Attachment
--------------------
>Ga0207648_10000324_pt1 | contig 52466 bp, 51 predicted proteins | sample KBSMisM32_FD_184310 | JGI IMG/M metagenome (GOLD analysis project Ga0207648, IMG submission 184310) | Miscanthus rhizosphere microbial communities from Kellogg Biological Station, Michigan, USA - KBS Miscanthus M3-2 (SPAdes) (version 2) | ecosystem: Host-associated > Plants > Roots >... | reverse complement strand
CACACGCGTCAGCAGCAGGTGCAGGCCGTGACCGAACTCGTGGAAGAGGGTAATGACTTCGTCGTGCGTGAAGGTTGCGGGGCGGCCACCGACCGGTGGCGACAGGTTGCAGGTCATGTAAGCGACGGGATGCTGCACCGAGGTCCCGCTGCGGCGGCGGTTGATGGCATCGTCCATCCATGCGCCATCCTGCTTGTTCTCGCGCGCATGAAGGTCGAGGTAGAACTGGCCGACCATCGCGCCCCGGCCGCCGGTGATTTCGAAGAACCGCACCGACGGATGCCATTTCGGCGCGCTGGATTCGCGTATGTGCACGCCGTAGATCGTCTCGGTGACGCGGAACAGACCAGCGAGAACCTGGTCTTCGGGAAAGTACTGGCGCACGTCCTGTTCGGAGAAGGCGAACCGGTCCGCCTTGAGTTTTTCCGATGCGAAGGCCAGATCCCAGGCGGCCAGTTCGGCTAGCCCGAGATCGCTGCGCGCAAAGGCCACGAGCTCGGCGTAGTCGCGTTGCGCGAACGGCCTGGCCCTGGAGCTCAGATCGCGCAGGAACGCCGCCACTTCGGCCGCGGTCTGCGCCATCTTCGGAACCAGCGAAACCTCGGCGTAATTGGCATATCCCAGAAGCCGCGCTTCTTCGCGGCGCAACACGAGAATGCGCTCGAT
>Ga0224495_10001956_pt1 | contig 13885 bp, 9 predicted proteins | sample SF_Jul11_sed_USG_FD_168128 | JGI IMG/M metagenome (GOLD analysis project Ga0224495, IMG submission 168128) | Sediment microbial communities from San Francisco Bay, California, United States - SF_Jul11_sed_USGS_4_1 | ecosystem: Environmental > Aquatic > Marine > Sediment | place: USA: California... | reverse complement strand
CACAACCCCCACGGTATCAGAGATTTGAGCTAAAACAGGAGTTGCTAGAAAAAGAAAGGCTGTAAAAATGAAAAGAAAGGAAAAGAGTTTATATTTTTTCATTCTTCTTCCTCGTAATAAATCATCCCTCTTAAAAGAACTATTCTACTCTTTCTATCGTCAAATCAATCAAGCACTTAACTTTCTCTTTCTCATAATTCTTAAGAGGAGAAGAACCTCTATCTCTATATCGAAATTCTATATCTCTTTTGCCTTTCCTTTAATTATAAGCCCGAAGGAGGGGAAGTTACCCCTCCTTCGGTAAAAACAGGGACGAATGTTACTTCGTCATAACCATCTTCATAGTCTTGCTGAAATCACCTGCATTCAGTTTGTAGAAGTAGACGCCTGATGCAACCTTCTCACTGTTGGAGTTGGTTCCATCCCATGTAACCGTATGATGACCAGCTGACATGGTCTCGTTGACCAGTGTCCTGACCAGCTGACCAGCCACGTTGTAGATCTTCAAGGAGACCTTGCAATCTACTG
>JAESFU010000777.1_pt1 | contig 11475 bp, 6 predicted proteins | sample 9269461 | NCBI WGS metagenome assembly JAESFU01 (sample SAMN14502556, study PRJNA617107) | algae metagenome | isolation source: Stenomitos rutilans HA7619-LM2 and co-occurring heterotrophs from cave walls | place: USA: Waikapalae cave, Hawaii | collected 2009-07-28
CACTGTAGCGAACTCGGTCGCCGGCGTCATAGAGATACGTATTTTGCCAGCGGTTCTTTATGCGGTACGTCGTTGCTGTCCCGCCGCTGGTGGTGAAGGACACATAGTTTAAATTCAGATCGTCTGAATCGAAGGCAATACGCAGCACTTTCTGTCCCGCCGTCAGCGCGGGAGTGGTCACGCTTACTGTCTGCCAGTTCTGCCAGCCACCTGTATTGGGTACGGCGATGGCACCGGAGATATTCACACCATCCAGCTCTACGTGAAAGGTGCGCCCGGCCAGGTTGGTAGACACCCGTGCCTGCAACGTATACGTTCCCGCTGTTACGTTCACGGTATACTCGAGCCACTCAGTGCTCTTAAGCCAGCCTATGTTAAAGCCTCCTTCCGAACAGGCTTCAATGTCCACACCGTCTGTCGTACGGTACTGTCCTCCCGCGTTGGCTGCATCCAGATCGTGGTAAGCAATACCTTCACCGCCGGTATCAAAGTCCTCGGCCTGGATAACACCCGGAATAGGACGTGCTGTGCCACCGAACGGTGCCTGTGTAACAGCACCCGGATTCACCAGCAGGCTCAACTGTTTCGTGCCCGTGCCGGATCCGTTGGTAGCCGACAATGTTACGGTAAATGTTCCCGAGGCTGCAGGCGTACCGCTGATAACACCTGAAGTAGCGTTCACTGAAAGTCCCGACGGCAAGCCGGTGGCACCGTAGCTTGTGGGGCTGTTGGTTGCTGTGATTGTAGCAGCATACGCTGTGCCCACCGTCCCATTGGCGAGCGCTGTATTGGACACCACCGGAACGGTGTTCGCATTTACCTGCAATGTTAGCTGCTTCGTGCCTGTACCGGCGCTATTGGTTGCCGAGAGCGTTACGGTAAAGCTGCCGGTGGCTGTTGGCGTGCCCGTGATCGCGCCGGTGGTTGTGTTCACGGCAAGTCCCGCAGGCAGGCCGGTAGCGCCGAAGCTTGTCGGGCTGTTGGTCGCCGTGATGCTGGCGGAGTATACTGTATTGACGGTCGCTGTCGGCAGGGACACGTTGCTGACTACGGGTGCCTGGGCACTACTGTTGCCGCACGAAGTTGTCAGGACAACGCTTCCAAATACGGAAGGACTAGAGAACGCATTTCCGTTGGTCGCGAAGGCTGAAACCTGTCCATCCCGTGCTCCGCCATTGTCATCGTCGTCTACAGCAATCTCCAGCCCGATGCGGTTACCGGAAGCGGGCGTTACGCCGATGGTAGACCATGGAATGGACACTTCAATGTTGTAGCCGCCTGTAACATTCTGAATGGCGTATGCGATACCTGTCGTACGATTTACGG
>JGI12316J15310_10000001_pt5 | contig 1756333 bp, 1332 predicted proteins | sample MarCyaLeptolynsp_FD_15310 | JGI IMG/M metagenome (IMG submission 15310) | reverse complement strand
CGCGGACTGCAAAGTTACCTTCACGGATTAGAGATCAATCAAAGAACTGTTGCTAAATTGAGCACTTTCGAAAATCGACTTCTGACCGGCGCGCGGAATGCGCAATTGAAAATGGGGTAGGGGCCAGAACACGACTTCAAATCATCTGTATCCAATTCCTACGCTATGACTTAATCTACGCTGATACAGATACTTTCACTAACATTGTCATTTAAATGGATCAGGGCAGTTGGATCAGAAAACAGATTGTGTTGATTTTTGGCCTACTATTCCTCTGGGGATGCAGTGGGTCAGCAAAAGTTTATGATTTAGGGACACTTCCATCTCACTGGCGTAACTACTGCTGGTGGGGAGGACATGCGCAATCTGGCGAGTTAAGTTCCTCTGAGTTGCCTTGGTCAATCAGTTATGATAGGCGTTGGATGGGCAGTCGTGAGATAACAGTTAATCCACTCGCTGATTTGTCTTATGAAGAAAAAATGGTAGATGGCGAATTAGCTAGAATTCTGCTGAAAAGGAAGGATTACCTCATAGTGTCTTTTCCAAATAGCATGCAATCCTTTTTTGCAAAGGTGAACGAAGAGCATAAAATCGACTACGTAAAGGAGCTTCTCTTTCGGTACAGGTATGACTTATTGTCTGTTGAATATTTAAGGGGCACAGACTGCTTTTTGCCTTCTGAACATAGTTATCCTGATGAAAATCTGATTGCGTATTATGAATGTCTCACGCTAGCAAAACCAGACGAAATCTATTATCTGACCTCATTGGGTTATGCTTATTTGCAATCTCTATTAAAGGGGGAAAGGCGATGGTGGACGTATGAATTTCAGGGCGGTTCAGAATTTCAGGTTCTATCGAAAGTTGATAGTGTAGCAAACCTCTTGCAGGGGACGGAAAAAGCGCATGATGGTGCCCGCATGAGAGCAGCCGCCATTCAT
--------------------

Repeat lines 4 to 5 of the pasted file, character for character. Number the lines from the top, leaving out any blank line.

CACAACCCCCACGGTATCAGAGATTTGAGCTAAAACAGGAGTTGCTAGAAAAAGAAAGGCTGTAAAAATGAAAAGAAAGGAAAAGAGTTTATATTTTTTCATTCTTCTTCCTCGTAATAAATCATCCCTCTTAAAAGAACTATTCTACTCTTTCTATCGTCAAATCAATCAAGCACTTAACTTTCTCTTTCTCATAATTCTTAAGAGGAGAAGAACCTCTATCTCTATATCGAAATTCTATATCTCTTTTGCCTTTCCTTTAATTATAAGCCCGAAGGAGGGGAAGTTACCCCTCCTTCGGTAAAAACAGGGACGAATGTTACTTCGTCATAACCATCTTCATAGTCTTGCTGAAATCACCTGCATTCAGTTTGTAGAAGTAGACGCCTGATGCAACCTTCTCACTGTTGGAGTTGGTTCCATCCCATGTAACCGTATGATGACCAGCTGACATGGTCTCGTTGACCAGTGTCCTGACCAGCTGACCAGCCACGTTGTAGATCTTCAAGGAGACCTTGCAATCTACTG
>JAESFU010000777.1_pt1 | contig 11475 bp, 6 predicted proteins | sample 9269461 | NCBI WGS metagenome assembly JAESFU01 (sample SAMN14502556, study PRJNA617107) | algae metagenome | isolation source: Stenomitos rutilans HA7619-LM2 and co-occurring heterotrophs from cave walls | place: USA: Waikapalae cave, Hawaii | collected 2009-07-28